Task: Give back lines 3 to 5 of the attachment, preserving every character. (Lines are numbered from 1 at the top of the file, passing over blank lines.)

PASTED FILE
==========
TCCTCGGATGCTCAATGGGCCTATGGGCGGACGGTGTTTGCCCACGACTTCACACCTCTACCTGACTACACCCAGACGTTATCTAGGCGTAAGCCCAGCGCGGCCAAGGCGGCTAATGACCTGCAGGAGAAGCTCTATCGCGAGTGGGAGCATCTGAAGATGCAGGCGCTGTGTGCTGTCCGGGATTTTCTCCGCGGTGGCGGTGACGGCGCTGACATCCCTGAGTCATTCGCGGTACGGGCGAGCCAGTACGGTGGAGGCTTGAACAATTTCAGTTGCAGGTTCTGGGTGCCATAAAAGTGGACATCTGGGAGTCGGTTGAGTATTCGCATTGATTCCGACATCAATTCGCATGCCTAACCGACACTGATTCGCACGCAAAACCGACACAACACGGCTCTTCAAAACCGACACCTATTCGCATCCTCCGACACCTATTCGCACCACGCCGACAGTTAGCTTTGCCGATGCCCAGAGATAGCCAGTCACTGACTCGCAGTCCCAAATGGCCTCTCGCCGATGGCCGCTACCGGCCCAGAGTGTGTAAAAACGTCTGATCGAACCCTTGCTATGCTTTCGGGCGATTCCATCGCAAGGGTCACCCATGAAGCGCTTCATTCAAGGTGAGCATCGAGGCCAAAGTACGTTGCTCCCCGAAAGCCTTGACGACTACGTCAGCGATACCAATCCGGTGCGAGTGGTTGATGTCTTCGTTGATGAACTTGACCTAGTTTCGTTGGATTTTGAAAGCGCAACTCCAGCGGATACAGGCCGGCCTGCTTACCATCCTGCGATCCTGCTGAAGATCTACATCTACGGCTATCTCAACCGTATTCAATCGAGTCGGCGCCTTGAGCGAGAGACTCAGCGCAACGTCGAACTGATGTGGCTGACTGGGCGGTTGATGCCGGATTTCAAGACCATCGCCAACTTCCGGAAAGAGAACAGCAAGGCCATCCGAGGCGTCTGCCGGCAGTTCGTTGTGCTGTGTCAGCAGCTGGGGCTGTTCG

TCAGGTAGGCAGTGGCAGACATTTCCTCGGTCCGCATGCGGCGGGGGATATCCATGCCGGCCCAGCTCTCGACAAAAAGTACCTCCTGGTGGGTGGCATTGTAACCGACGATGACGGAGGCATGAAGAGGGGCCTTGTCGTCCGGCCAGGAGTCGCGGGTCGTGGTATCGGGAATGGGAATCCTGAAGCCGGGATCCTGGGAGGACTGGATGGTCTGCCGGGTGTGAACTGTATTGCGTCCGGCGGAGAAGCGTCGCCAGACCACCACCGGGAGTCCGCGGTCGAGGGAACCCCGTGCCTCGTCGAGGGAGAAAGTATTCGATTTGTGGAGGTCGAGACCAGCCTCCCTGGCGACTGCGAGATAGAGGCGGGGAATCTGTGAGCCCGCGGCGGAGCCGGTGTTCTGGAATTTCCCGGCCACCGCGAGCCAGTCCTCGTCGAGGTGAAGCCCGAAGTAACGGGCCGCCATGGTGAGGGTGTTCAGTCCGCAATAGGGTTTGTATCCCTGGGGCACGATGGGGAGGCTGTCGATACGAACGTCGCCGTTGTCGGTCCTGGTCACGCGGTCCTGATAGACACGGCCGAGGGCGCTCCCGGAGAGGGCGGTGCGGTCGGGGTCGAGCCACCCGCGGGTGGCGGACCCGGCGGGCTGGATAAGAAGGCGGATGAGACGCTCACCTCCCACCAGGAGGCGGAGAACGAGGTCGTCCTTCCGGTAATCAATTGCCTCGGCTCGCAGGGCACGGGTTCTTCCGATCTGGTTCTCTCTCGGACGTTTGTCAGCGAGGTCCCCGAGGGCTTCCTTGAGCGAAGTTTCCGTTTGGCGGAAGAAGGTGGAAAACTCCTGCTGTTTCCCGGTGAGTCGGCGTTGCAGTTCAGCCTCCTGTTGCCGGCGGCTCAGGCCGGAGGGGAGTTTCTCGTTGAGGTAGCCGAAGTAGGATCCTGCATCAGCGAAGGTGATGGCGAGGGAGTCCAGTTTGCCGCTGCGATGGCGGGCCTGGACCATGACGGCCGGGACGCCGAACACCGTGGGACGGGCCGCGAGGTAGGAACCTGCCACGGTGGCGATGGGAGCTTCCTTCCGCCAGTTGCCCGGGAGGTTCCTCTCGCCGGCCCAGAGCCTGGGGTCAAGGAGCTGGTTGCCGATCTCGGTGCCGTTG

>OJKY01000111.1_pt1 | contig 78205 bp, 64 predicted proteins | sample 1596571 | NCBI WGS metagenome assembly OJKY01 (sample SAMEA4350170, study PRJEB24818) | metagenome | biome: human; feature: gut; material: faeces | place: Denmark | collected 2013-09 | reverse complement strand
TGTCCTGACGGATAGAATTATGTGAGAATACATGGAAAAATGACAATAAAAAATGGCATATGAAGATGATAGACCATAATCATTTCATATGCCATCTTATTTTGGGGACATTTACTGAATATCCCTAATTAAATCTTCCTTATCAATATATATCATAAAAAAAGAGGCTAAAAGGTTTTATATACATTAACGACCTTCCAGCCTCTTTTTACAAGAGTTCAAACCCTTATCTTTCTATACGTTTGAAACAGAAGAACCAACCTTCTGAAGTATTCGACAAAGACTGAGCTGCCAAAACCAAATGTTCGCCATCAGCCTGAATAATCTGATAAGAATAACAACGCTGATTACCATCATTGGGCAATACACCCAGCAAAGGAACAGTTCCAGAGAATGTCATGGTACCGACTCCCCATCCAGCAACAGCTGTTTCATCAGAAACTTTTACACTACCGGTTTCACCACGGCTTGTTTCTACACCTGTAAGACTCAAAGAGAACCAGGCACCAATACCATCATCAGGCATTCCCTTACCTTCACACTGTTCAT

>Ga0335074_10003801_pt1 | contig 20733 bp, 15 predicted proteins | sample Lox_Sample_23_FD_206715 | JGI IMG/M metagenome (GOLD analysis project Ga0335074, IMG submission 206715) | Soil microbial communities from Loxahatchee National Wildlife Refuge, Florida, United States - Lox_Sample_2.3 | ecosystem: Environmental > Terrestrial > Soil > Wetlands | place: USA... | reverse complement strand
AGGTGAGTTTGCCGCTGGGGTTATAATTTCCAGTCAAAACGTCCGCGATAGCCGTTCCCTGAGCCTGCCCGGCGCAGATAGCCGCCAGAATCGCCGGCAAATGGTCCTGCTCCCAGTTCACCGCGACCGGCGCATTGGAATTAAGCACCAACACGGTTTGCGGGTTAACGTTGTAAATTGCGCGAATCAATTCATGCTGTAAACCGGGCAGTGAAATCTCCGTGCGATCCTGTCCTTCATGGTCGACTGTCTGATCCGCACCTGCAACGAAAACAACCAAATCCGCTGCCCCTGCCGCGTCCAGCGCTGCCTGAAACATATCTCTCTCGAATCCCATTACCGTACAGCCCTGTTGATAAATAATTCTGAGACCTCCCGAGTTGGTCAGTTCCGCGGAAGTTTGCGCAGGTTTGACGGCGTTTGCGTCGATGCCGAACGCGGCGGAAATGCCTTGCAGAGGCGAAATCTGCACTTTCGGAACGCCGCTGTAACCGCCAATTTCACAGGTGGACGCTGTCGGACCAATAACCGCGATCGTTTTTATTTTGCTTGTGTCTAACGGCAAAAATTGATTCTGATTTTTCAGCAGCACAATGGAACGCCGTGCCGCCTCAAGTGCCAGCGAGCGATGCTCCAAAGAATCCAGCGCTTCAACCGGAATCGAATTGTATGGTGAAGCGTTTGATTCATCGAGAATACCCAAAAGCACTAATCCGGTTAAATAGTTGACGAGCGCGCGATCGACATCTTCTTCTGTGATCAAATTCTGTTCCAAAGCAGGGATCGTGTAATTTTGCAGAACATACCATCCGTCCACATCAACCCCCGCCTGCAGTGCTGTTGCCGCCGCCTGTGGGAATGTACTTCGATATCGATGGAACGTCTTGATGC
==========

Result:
>OJKY01000111.1_pt1 | contig 78205 bp, 64 predicted proteins | sample 1596571 | NCBI WGS metagenome assembly OJKY01 (sample SAMEA4350170, study PRJEB24818) | metagenome | biome: human; feature: gut; material: faeces | place: Denmark | collected 2013-09 | reverse complement strand
TGTCCTGACGGATAGAATTATGTGAGAATACATGGAAAAATGACAATAAAAAATGGCATATGAAGATGATAGACCATAATCATTTCATATGCCATCTTATTTTGGGGACATTTACTGAATATCCCTAATTAAATCTTCCTTATCAATATATATCATAAAAAAAGAGGCTAAAAGGTTTTATATACATTAACGACCTTCCAGCCTCTTTTTACAAGAGTTCAAACCCTTATCTTTCTATACGTTTGAAACAGAAGAACCAACCTTCTGAAGTATTCGACAAAGACTGAGCTGCCAAAACCAAATGTTCGCCATCAGCCTGAATAATCTGATAAGAATAACAACGCTGATTACCATCATTGGGCAATACACCCAGCAAAGGAACAGTTCCAGAGAATGTCATGGTACCGACTCCCCATCCAGCAACAGCTGTTTCATCAGAAACTTTTACACTACCGGTTTCACCACGGCTTGTTTCTACACCTGTAAGACTCAAAGAGAACCAGGCACCAATACCATCATCAGGCATTCCCTTACCTTCACACTGTTCAT

>Ga0335074_10003801_pt1 | contig 20733 bp, 15 predicted proteins | sample Lox_Sample_23_FD_206715 | JGI IMG/M metagenome (GOLD analysis project Ga0335074, IMG submission 206715) | Soil microbial communities from Loxahatchee National Wildlife Refuge, Florida, United States - Lox_Sample_2.3 | ecosystem: Environmental > Terrestrial > Soil > Wetlands | place: USA... | reverse complement strand